Gone Focusing: Day 20*

Day 20 of 40 abstaining from Facebook.

In which your host recognizes why he majored in arts, not mathematics; muses on the nexus between discipline and faith; then ponders what matters.

Day 20 gets an asterisk, as I somehow missed 18 and 19.  No matter how bad I was at math, even I can answer this story problem: If your first post, and first day off of FB, was on January 2nd, what number post must you be making on January 21?

Clearly “20.”  How the hell did I lose days 18 & 19? I expected blackouts early on, during the “shakes” and “tweaking” phases, not 3 weeks in to successful recovery!

But is it successful? Yes, I’ve been writing and reading more, both of which are priorities in my writing life. But I’ve also been reading WaPo, playing more online Scrabble, and opening Twitter much more frequently.

I am not where I want to be, and moving there requires establishing a belief and acting on it with discipline. I fear I have not improved discipline, yet, in this Facebook fast.

Beyond a wholesome discipline, be gentle with yourself.

— Max Ehrmann, Desiderata

Yes, Max, I hear you, but substituting one distraction for another is not a good sign. Succumbing to distractions that I KNOW are distractions does not move me closer to where I want to be.

There is no substitute for discipline. Discipline is the act of adopting a belief and continuing to act as if it is true, even when the evidence is not immediately available. Write everyday. Workout. Put money away for retirement.  Discipline is the humanistic analog to “faith.”  Sticking with an action, in the belief that it will take you where you want to be.  Discipline does not guarantee success. It enhances probabilities, though.

How do I distinguish good habits from distractions?  Passionate initiative from addiction? I must ask if the activity is getting me where I want to be. That requires goal setting, and prognostication: not only about what I “should” be doing to reach the goal, but prediction that the goal is right — that the “there” there is worthy.  Will I still “want” to be there when I arrive?

What matters? 

The things that matter are not ends, results. Results happen as a consequence of doing the things that matter with discipline. Or not. An athlete cannot control his opponent, and games will be lost, but with diligent preparation the chances of winning are higher.

I cannot throw out intention completely, or persistence, or simply acting to attempt to achieve whatever goal I aspire to.  I also can’t focus on one activity to the exclusion of all others, lest I risk losing the others.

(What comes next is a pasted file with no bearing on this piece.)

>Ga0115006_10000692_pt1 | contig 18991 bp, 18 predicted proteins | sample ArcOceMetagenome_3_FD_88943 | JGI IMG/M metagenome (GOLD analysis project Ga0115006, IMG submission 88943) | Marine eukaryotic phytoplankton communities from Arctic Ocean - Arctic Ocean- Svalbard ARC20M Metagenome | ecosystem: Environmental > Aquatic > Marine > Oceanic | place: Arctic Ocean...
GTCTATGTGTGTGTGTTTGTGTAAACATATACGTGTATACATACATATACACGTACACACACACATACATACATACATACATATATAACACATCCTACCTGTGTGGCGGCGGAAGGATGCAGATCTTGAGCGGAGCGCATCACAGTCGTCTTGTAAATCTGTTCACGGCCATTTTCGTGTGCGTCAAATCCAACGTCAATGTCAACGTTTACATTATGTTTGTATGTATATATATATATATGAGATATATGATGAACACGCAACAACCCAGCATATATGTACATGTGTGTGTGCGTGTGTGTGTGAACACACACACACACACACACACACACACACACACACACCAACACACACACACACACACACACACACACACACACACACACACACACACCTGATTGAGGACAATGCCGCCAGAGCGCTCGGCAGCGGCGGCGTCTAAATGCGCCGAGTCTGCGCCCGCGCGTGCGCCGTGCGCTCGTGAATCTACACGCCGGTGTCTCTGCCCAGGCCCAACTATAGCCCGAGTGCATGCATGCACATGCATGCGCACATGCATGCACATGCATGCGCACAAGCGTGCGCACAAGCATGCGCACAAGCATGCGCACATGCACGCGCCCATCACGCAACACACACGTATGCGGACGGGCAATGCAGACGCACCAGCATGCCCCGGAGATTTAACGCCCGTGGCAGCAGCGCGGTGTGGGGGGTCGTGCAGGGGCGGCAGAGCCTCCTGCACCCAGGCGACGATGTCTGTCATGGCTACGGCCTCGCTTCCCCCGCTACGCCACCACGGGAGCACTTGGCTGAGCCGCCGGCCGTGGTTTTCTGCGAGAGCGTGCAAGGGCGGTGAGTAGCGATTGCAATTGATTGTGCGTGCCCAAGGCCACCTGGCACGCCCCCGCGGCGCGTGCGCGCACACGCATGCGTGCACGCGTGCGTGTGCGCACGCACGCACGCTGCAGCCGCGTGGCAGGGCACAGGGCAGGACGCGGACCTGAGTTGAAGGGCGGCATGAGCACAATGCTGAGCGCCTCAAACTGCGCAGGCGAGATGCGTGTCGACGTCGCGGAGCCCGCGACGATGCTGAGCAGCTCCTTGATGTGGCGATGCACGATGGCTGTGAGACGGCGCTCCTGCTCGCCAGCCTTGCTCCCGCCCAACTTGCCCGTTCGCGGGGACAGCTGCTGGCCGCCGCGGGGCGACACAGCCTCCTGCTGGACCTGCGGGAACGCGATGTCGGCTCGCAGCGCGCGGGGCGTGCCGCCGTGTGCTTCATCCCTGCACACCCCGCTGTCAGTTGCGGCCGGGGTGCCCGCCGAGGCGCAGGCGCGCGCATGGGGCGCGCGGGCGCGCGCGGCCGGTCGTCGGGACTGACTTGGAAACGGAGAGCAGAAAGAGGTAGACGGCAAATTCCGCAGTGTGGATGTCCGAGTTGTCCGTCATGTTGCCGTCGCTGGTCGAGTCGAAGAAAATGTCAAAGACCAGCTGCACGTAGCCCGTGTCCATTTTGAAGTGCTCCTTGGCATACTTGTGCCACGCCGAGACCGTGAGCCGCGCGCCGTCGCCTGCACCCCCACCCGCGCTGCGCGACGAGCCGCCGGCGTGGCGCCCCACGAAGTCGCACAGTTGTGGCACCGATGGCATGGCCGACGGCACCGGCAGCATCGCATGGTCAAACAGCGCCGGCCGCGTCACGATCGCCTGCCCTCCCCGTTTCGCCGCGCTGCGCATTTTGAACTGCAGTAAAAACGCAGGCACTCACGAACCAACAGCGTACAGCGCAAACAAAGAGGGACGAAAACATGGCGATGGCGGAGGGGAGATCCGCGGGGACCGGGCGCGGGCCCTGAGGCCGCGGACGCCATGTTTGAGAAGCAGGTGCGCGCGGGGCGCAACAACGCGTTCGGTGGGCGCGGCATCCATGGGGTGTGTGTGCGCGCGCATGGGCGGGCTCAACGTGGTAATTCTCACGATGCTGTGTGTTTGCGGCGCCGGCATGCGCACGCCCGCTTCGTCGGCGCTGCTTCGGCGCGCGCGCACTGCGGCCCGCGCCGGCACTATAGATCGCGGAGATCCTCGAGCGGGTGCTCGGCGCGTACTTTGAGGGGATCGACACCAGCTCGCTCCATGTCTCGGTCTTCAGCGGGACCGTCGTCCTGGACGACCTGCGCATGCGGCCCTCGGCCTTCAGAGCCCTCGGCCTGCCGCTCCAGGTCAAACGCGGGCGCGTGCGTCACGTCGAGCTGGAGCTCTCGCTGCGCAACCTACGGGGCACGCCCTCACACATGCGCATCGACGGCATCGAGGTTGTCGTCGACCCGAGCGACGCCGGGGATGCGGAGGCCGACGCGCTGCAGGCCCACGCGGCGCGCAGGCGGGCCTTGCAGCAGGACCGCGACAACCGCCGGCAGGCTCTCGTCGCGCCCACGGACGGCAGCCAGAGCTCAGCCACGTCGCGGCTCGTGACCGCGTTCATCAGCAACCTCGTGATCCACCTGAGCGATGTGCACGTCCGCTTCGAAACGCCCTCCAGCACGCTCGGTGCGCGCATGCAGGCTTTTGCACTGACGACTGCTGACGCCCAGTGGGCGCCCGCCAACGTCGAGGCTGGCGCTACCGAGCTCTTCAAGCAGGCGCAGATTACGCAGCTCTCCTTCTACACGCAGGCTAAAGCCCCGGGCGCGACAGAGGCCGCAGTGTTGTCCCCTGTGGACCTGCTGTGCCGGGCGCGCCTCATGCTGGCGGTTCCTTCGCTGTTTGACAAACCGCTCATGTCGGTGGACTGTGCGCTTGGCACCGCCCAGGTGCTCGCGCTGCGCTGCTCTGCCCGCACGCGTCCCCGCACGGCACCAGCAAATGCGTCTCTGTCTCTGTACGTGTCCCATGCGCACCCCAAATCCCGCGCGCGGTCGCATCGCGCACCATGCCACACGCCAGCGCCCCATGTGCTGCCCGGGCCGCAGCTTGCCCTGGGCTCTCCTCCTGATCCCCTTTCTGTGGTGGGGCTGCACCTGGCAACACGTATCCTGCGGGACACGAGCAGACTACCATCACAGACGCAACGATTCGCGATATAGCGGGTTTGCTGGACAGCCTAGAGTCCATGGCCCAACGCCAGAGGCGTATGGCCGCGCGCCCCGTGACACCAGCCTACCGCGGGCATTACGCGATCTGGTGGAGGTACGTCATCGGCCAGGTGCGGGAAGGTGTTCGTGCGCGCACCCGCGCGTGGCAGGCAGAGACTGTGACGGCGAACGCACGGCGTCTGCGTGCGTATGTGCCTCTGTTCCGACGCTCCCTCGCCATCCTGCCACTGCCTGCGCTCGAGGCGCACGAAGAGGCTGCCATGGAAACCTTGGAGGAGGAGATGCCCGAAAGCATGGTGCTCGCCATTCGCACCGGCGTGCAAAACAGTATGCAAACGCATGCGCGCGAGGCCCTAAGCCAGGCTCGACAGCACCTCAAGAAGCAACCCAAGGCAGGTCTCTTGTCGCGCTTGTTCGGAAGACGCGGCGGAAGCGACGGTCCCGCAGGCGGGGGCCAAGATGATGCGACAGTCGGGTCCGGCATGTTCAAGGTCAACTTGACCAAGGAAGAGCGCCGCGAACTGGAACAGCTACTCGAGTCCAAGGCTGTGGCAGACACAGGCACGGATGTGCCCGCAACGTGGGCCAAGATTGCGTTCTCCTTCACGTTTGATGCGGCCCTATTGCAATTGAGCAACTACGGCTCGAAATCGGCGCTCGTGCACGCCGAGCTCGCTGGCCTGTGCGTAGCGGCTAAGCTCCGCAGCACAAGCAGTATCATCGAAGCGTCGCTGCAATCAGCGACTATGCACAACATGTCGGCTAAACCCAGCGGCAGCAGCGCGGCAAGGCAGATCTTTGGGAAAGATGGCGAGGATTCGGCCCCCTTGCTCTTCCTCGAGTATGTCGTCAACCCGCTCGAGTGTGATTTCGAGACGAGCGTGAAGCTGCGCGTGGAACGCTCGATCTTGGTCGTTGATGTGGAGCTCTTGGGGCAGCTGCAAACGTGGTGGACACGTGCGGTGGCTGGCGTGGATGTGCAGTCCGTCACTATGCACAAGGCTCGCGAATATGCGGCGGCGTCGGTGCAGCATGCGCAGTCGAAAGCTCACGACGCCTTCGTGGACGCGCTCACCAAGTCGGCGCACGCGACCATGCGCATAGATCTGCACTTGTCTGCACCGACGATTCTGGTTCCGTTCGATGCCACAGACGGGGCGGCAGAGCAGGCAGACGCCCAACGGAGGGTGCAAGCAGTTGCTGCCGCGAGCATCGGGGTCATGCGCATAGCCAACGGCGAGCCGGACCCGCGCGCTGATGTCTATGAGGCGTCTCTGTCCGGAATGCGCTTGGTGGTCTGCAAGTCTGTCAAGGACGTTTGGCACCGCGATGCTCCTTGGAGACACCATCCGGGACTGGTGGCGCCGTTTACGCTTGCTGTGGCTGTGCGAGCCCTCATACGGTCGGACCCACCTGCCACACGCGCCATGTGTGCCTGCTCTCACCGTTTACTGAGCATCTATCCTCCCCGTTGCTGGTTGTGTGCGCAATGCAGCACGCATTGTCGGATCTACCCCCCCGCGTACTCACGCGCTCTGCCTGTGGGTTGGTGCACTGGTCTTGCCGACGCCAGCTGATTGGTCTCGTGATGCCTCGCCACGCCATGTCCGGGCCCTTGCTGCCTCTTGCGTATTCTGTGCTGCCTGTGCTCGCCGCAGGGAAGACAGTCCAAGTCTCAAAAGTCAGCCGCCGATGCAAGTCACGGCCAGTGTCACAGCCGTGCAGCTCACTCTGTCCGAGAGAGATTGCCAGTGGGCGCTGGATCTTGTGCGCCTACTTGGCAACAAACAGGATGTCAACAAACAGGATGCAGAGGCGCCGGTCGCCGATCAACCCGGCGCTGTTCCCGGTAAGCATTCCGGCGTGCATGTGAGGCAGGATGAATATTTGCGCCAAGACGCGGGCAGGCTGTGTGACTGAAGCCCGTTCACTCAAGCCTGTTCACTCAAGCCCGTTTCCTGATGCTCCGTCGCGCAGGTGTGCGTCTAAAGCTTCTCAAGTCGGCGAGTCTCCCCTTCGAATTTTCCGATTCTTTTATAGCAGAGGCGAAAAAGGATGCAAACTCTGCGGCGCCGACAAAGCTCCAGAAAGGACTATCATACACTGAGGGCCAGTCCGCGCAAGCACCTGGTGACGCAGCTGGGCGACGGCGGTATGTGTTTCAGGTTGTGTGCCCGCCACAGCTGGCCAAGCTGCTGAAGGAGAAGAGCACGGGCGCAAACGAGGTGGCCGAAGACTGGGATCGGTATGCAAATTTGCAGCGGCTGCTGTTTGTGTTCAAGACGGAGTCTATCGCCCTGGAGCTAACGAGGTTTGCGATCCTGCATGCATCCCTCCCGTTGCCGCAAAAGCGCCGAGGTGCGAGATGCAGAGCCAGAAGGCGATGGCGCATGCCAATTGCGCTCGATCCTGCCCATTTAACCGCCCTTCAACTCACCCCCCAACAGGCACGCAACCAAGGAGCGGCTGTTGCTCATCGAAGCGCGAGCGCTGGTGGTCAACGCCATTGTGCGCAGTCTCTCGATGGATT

“One thing!”

  1. I need to focus on what matters.
  2. More than one thing can truly matter. (Not according to Curly!)
  3. If I want to do what I want to do, I had better work hard to improve at doing well the things that I decide matter.


What matters to me?

  1. Doing what it takes to meet my family obligations.
    1. I like my wife and kids; I’d like to stay in their good graces.
  2. Writing better — through disciplined, regular practice, reading, and collaboration.
    1. Finish the book, as well as I possibly can.  Keep running!
    2. Working harder to learn (and do) the things that lead to publication. (New industry training/research, essentially.)
  3. Staying healthy; exercise.

I might need to shuffle — or, god-forbid —multi-task, but this has got to be my list. I need to assess every action, including blogging, against that list. (Conveniently, blogging fits under items 2 and 3:  blogging improves writing, and according to many publishing sites, maintaining an audience “platform,”  in the form of a blog or social media, contributes to a publisher’s willingness to take risk that you have a potentially profitable reach.)

I don’t see “Access social media every time you feel bored, distracted, or anxious that you’re not getting where you need to be” anywhere on that list.

Showing up here and staying off Facebook for 40 days (and beyond?) is.





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